Their services can be somewhat therapeutic, and in the past I’ve found readings helped me focus better on certain areas of my life or move on from others, whether the spirits played their part or not. But sadly, many of these healers charge more than Harley Street surgeons.

Add that the psychic landscape is riddled with frauds and charlatans and, assuming there is such a thing as the “real deal”, where does one find it on the cheap?

I find my answer at the College of Psychic Studies. Originally known as the London Spiritualist Alliance, the school was founded in 1884, and was presided over by Sir Arthur Conan Doyle (after the death of his first wife, and then his son, Doyle became a big believer in life after death).

Today the college employs over two dozen psychics and mediums (simplified: the former tells fortunes, the latter sees dead people), who give private consultations from £50.

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There are also cut-price £25 readings from psychics-in-training (the spiritual version of getting a Toni & Guy student cut).

I reasoned that if there’s such a thing as real psychics, this would be the place to find them.

I booked an appointment with Anthony Kesner, a medium who also teaches courses in psychic development.

Kesner’s specialty is communicating with spirits. My mum passed away three years ago, so I was curious to see what he’d come up with.

I also didn’t want to make the rookie mistake of divulging information that he could take credit for ‘divining’, so I sat in silence, and waited for him to speak.

“I’m getting a message from your grandmother on your father’s side,” he blurted after a pause.

The cynic in me thought grasping for a grandmother was a safe bet. I also thought it was odd, as she died before I was born. Why would she want to reach out to me over my own mother? 

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“She’s a round woman. She was very ahead of her time, very outspoken. She had an artistic streak. You’re so like her.”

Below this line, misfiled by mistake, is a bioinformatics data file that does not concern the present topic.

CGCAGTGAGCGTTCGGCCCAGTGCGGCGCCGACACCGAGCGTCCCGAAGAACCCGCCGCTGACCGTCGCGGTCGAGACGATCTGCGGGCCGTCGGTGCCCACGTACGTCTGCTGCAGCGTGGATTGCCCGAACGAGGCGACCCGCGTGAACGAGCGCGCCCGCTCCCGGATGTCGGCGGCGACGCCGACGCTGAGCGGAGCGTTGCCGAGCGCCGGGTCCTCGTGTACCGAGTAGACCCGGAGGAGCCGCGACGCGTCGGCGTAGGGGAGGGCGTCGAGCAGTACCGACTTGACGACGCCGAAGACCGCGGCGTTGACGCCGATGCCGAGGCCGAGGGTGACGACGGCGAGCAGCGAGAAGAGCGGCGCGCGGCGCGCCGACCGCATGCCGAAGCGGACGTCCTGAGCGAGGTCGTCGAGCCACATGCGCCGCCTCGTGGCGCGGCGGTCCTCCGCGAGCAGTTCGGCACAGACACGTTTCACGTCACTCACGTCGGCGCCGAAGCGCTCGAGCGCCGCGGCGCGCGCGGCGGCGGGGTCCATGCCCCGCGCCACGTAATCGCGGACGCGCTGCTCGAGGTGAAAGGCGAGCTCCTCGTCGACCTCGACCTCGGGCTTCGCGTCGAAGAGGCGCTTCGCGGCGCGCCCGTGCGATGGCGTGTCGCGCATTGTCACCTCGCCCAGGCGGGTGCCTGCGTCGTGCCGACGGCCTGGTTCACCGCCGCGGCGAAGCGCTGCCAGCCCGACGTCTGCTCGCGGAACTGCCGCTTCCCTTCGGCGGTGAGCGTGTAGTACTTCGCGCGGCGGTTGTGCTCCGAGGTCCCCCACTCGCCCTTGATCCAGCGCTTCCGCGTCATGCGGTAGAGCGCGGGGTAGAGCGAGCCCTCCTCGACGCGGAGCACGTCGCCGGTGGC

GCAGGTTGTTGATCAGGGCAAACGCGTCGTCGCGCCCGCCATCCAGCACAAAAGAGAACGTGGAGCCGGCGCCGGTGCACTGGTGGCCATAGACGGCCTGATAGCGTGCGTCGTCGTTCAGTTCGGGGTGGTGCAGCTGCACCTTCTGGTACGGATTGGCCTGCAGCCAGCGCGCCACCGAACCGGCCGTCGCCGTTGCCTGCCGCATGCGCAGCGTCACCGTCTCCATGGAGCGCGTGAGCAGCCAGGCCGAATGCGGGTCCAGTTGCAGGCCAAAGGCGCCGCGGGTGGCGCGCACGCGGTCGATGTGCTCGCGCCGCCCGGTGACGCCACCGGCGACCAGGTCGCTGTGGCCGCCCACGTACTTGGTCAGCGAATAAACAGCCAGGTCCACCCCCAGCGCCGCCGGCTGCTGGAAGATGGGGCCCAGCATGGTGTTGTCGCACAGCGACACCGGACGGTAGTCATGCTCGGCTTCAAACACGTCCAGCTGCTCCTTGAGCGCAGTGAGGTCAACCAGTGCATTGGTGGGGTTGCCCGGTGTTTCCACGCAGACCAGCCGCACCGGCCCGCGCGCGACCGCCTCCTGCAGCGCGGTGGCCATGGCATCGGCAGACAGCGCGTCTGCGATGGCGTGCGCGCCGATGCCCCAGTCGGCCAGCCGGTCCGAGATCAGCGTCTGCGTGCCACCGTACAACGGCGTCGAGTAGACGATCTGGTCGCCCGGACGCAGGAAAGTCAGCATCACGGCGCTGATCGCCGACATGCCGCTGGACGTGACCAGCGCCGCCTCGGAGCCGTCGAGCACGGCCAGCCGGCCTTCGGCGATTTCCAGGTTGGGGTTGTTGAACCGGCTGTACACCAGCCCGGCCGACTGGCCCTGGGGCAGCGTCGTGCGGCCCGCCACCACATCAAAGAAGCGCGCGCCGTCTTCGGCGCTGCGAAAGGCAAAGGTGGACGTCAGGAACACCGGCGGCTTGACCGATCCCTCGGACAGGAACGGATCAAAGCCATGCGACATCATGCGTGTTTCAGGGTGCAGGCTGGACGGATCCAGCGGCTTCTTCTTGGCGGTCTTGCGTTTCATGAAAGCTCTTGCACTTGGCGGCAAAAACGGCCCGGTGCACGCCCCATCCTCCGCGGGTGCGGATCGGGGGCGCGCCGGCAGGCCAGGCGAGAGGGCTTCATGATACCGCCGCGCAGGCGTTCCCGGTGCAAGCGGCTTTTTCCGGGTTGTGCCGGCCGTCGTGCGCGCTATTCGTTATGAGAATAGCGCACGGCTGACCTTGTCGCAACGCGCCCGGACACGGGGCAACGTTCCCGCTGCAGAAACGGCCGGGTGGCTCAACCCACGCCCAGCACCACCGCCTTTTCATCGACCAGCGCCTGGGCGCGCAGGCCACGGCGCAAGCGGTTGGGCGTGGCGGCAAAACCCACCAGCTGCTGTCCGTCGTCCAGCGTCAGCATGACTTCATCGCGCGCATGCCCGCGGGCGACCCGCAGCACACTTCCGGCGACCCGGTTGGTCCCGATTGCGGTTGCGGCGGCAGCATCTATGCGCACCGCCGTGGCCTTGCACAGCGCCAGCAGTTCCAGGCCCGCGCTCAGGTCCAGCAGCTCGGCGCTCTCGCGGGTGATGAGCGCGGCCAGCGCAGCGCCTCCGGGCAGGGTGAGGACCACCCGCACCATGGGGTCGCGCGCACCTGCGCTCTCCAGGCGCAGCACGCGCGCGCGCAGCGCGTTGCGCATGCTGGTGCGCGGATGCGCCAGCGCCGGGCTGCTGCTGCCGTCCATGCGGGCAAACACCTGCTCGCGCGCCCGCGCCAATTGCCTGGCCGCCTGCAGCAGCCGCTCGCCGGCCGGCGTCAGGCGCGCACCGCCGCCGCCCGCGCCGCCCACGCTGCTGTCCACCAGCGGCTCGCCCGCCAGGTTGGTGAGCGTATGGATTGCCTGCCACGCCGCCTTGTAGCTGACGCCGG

I had to concede his depiction of her matched my father’s, but I wasn’t quite sold.

“She entertained a lot,” he noted. “Luminaries. Important people.”

This struck me as a risky thing for him to say. It could just as easily not have been true, but it was.

She wrote radio soap operas for NBC in the Thirties and often hosted dinner parties for the starlets and poets of her era. Then, the spell broke.

“I’m getting the name of Alice? Alice mean anything to you?” It didn’t. “John? A thin man, very tall and athletic.”

I shook my head again. He asked if there was anyone I wanted to speak to. I asked after my mum.

“Strange she wouldn’t come to me first,” he noted. I agreed. I was starting to have doubts. “She had a lot of hats,” he said. I froze.

“She’s putting three of them on my head.” My mother was defined by her hats.

In fact, she owned her own hat business. He gave me some advice from her.

“She wants you to do all the things she never did,” he said.

This sounded logical, but also the kind of advice that any deceased relative might give. Kesner finished off with a prediction. 

“Everything you want to accomplish, you’re going to in the next five years,” he said.

“You’ll see. I’m never wrong about these things.” Fingers crossed.


Photos: Thinkstock